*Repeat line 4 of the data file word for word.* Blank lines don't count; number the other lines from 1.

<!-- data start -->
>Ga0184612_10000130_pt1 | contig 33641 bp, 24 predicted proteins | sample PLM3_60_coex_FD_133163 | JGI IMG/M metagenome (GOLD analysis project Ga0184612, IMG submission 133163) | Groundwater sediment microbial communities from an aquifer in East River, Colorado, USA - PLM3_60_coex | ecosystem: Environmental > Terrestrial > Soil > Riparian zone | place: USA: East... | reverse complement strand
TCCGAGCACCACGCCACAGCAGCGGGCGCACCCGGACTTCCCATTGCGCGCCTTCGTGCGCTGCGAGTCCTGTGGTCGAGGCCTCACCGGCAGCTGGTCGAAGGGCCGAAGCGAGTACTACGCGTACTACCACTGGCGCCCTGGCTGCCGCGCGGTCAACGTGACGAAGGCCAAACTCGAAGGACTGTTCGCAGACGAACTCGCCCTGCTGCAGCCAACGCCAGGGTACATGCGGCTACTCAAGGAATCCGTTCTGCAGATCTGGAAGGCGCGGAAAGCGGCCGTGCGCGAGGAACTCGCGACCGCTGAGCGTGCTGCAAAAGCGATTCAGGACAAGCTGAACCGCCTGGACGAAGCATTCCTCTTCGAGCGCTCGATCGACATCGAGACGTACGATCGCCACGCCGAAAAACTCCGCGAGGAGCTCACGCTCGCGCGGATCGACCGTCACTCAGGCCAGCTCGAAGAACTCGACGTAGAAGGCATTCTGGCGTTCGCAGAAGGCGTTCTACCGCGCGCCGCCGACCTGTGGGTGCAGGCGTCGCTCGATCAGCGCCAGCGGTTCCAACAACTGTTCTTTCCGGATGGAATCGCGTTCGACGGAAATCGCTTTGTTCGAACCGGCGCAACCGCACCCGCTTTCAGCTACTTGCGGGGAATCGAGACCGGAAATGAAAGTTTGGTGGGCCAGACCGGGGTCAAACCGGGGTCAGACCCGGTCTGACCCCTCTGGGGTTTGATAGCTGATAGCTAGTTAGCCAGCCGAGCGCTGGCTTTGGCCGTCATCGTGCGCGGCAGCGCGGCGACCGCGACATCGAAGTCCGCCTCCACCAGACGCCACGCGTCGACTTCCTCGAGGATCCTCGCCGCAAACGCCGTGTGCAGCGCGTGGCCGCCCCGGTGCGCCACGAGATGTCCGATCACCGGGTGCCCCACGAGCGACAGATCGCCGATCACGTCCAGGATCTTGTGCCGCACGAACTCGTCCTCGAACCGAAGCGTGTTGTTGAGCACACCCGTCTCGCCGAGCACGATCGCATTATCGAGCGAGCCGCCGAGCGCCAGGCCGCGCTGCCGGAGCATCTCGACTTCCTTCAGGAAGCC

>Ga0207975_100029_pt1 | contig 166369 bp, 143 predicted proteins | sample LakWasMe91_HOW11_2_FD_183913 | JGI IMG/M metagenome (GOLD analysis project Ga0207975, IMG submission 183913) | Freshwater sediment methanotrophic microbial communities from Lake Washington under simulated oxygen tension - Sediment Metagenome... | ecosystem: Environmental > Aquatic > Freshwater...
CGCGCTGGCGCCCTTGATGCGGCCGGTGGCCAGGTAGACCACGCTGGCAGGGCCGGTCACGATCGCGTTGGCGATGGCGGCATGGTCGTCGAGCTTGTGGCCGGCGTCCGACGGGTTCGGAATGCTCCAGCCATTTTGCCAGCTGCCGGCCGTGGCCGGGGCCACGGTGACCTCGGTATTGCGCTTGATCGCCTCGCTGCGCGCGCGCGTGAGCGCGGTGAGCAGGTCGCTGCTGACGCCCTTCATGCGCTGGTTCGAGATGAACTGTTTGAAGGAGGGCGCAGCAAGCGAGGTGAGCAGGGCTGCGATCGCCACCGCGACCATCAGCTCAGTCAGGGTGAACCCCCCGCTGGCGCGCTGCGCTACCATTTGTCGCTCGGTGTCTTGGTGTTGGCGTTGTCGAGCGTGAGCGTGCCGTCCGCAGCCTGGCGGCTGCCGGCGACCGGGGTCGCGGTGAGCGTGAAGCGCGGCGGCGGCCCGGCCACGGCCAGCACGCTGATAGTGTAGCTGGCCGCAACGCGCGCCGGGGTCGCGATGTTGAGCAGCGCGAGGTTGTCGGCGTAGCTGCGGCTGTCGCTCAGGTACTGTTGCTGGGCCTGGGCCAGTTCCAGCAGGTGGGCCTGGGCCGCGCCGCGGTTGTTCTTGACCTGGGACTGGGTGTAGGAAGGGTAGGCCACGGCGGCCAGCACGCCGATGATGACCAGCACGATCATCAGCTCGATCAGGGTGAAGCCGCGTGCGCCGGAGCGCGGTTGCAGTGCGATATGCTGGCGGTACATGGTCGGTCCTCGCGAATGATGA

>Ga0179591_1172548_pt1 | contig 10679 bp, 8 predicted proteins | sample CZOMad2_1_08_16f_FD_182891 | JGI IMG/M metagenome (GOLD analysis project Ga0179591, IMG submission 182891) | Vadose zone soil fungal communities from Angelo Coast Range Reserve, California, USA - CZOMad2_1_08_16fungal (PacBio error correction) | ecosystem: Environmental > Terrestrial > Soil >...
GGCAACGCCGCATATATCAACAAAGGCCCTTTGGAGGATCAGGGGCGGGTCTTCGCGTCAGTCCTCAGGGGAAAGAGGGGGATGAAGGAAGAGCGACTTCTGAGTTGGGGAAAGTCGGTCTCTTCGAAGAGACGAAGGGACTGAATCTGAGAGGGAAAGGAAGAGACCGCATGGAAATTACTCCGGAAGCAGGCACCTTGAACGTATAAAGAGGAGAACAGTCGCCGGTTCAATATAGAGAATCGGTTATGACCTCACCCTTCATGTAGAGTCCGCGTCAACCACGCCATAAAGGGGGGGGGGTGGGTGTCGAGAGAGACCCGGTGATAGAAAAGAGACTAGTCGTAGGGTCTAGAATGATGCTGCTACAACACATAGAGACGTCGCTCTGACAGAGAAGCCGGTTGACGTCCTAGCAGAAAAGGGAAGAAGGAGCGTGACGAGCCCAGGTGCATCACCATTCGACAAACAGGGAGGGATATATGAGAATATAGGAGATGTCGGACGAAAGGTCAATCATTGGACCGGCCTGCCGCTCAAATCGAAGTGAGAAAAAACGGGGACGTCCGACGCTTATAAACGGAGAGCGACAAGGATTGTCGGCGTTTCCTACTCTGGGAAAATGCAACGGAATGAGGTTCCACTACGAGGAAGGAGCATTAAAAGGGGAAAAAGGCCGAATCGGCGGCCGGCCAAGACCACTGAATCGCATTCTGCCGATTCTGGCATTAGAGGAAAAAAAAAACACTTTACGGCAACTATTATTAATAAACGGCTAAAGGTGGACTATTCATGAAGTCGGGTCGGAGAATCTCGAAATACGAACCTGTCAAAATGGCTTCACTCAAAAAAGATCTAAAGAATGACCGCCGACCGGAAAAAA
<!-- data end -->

CGCGCTGGCGCCCTTGATGCGGCCGGTGGCCAGGTAGACCACGCTGGCAGGGCCGGTCACGATCGCGTTGGCGATGGCGGCATGGTCGTCGAGCTTGTGGCCGGCGTCCGACGGGTTCGGAATGCTCCAGCCATTTTGCCAGCTGCCGGCCGTGGCCGGGGCCACGGTGACCTCGGTATTGCGCTTGATCGCCTCGCTGCGCGCGCGCGTGAGCGCGGTGAGCAGGTCGCTGCTGACGCCCTTCATGCGCTGGTTCGAGATGAACTGTTTGAAGGAGGGCGCAGCAAGCGAGGTGAGCAGGGCTGCGATCGCCACCGCGACCATCAGCTCAGTCAGGGTGAACCCCCCGCTGGCGCGCTGCGCTACCATTTGTCGCTCGGTGTCTTGGTGTTGGCGTTGTCGAGCGTGAGCGTGCCGTCCGCAGCCTGGCGGCTGCCGGCGACCGGGGTCGCGGTGAGCGTGAAGCGCGGCGGCGGCCCGGCCACGGCCAGCACGCTGATAGTGTAGCTGGCCGCAACGCGCGCCGGGGTCGCGATGTTGAGCAGCGCGAGGTTGTCGGCGTAGCTGCGGCTGTCGCTCAGGTACTGTTGCTGGGCCTGGGCCAGTTCCAGCAGGTGGGCCTGGGCCGCGCCGCGGTTGTTCTTGACCTGGGACTGGGTGTAGGAAGGGTAGGCCACGGCGGCCAGCACGCCGATGATGACCAGCACGATCATCAGCTCGATCAGGGTGAAGCCGCGTGCGCCGGAGCGCGGTTGCAGTGCGATATGCTGGCGGTACATGGTCGGTCCTCGCGAATGATGA